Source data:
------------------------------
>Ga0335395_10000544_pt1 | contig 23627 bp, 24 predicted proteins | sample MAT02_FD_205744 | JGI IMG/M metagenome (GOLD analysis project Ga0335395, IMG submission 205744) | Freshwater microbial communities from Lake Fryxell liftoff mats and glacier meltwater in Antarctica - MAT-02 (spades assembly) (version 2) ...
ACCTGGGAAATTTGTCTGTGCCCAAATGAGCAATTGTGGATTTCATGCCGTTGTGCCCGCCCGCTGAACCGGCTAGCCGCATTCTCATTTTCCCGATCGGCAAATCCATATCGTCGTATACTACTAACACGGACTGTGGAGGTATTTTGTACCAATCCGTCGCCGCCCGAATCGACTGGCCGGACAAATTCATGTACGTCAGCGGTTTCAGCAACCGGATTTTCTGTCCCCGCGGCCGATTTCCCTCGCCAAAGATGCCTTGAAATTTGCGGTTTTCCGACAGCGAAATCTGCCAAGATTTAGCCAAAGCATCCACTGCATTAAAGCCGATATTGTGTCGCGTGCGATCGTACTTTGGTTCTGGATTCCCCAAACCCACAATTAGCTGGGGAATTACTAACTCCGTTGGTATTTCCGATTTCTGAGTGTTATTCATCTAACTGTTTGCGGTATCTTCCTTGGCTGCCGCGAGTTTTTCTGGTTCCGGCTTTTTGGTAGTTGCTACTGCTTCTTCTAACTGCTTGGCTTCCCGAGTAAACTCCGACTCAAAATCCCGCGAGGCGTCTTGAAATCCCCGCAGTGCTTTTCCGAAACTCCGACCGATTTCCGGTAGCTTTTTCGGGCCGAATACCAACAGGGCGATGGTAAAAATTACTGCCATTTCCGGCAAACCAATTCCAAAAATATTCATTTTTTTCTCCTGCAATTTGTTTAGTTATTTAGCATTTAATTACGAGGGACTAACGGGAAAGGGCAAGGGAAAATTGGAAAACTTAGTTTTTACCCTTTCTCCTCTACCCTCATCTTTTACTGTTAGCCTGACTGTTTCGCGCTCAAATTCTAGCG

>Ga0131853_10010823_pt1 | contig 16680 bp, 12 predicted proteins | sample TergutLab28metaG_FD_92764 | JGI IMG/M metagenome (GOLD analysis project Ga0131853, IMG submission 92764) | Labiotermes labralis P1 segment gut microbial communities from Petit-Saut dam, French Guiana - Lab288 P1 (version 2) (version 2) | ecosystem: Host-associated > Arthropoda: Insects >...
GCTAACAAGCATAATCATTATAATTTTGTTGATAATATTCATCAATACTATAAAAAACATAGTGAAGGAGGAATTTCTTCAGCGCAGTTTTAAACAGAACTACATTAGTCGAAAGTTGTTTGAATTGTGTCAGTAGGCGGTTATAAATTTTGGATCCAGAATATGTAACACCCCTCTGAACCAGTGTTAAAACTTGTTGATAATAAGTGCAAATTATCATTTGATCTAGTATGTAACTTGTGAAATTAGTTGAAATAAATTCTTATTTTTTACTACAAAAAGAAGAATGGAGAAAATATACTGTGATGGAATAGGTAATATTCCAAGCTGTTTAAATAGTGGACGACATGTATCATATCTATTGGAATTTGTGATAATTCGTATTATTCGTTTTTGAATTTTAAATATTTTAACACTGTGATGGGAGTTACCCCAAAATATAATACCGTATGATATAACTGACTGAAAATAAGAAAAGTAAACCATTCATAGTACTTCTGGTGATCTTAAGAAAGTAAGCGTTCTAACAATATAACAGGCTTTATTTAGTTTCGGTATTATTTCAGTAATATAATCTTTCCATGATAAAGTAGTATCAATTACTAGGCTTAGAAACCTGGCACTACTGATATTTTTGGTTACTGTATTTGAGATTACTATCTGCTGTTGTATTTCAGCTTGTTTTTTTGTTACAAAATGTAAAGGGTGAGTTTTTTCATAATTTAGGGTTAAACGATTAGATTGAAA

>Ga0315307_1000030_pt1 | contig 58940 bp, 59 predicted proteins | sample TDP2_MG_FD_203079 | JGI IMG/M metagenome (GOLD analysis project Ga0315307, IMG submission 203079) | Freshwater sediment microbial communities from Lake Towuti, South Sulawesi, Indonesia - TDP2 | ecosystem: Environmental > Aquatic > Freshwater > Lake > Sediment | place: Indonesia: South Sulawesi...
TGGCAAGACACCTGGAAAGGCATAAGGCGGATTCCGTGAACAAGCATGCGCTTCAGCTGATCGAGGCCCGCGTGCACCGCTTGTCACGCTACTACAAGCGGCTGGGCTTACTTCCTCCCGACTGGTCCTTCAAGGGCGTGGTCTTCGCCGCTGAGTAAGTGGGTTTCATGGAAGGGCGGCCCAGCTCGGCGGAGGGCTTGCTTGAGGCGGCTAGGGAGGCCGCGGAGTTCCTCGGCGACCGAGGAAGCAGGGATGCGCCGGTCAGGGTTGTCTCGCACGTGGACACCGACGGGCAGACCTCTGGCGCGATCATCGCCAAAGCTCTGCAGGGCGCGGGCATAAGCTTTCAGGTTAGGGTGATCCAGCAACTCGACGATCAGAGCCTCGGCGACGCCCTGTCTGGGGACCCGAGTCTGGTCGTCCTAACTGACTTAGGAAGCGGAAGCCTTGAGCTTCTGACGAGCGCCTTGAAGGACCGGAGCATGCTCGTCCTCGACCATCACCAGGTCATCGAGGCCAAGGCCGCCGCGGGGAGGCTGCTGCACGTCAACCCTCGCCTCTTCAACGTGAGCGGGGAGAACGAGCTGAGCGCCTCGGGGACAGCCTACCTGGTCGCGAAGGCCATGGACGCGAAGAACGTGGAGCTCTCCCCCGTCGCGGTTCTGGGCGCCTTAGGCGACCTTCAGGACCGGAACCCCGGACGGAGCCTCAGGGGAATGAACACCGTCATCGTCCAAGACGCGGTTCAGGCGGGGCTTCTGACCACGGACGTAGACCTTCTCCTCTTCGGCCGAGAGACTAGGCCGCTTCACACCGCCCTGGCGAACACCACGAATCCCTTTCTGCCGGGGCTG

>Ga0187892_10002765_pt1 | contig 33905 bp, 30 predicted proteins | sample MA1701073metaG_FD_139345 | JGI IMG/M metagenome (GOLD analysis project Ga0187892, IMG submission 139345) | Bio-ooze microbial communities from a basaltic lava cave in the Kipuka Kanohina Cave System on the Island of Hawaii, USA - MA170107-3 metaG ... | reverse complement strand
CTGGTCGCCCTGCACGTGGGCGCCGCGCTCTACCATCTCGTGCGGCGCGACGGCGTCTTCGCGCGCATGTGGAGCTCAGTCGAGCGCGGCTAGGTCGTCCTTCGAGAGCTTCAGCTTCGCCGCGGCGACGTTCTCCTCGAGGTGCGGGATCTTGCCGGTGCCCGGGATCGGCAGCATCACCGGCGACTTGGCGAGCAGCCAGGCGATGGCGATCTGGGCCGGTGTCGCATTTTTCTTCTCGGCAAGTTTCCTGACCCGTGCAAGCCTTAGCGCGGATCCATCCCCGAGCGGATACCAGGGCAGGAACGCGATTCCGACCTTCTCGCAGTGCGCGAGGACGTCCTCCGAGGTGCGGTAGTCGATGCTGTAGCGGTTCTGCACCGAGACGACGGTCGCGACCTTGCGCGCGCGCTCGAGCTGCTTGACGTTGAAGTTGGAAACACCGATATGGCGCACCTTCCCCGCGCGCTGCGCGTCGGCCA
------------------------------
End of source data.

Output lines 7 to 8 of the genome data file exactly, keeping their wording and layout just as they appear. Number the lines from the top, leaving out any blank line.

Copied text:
>Ga0187892_10002765_pt1 | contig 33905 bp, 30 predicted proteins | sample MA1701073metaG_FD_139345 | JGI IMG/M metagenome (GOLD analysis project Ga0187892, IMG submission 139345) | Bio-ooze microbial communities from a basaltic lava cave in the Kipuka Kanohina Cave System on the Island of Hawaii, USA - MA170107-3 metaG ... | reverse complement strand
CTGGTCGCCCTGCACGTGGGCGCCGCGCTCTACCATCTCGTGCGGCGCGACGGCGTCTTCGCGCGCATGTGGAGCTCAGTCGAGCGCGGCTAGGTCGTCCTTCGAGAGCTTCAGCTTCGCCGCGGCGACGTTCTCCTCGAGGTGCGGGATCTTGCCGGTGCCCGGGATCGGCAGCATCACCGGCGACTTGGCGAGCAGCCAGGCGATGGCGATCTGGGCCGGTGTCGCATTTTTCTTCTCGGCAAGTTTCCTGACCCGTGCAAGCCTTAGCGCGGATCCATCCCCGAGCGGATACCAGGGCAGGAACGCGATTCCGACCTTCTCGCAGTGCGCGAGGACGTCCTCCGAGGTGCGGTAGTCGATGCTGTAGCGGTTCTGCACCGAGACGACGGTCGCGACCTTGCGCGCGCGCTCGAGCTGCTTGACGTTGAAGTTGGAAACACCGATATGGCGCACCTTCCCCGCGCGCTGCGCGTCGGCCA